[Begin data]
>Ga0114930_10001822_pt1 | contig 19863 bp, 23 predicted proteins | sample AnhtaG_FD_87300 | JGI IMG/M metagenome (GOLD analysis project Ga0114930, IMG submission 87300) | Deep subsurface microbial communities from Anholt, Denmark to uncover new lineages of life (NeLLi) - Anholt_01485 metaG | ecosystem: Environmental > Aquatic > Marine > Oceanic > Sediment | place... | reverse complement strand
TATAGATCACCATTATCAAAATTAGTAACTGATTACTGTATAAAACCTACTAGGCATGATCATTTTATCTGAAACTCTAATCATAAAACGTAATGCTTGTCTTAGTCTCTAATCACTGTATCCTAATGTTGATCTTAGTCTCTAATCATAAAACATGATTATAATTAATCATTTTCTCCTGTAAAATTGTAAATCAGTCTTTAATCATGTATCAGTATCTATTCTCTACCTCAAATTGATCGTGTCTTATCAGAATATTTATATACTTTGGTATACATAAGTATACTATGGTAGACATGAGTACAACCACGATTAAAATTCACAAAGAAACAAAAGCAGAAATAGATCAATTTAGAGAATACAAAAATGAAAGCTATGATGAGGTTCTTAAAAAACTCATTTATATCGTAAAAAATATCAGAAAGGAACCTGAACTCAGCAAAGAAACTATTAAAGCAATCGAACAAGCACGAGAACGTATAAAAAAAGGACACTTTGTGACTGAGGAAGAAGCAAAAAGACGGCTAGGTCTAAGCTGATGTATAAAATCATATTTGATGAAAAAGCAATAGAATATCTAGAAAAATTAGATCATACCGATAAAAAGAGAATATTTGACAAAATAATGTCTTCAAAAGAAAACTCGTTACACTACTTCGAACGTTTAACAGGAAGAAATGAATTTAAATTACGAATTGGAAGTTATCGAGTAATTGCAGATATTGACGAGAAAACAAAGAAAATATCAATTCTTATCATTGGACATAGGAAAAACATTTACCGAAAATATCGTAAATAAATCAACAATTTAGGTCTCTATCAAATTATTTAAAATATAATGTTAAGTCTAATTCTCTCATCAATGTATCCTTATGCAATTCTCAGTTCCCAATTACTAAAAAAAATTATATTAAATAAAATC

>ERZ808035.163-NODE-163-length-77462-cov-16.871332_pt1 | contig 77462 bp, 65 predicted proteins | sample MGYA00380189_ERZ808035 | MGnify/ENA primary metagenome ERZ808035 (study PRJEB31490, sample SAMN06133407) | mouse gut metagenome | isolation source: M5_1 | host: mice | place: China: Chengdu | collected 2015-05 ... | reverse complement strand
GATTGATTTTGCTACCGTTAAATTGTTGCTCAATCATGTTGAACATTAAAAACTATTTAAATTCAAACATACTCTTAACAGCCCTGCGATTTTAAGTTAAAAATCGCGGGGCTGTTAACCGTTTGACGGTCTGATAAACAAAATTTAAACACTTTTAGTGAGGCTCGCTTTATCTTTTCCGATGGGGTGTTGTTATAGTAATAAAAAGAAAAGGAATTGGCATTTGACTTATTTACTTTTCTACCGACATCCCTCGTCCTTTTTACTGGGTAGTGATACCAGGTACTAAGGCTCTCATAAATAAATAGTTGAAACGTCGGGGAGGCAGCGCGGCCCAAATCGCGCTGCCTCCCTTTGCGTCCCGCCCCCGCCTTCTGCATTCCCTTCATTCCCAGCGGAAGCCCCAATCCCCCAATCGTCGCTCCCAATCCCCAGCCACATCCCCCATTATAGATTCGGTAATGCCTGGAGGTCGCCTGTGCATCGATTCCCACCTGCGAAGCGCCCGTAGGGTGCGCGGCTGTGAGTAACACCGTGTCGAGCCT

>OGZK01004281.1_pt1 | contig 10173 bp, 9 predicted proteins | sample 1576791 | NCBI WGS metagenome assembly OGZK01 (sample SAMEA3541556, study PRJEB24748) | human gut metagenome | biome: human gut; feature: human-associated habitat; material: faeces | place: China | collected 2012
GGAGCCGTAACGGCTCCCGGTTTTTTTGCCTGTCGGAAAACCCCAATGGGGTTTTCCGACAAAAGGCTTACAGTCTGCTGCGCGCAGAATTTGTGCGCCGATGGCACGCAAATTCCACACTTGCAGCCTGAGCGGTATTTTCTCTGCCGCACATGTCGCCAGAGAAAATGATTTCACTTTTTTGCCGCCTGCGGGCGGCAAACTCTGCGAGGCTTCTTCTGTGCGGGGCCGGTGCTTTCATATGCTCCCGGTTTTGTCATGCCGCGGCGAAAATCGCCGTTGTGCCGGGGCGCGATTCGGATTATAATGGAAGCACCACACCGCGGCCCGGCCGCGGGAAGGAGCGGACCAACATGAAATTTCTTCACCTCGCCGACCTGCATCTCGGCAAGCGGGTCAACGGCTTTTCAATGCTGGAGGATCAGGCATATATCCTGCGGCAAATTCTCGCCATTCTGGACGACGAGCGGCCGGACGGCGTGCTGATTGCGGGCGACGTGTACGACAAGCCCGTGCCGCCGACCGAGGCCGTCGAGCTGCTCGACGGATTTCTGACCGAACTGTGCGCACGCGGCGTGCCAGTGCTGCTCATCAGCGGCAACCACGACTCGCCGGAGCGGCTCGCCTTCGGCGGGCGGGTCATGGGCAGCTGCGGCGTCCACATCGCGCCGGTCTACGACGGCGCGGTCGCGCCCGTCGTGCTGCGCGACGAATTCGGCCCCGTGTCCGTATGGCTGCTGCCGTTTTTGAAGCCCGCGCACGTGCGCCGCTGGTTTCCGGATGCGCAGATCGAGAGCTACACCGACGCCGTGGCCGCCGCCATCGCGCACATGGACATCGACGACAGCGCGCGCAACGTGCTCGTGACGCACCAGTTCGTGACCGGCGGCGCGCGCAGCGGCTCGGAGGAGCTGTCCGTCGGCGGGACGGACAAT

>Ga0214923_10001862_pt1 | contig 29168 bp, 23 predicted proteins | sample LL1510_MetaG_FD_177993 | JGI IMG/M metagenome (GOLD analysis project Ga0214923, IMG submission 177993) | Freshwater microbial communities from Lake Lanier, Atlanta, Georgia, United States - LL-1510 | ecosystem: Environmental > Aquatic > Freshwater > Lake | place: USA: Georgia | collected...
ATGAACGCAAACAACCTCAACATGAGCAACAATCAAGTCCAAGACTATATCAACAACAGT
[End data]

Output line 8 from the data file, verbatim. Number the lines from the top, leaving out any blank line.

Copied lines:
ATGAACGCAAACAACCTCAACATGAGCAACAATCAAGTCCAAGACTATATCAACAACAGT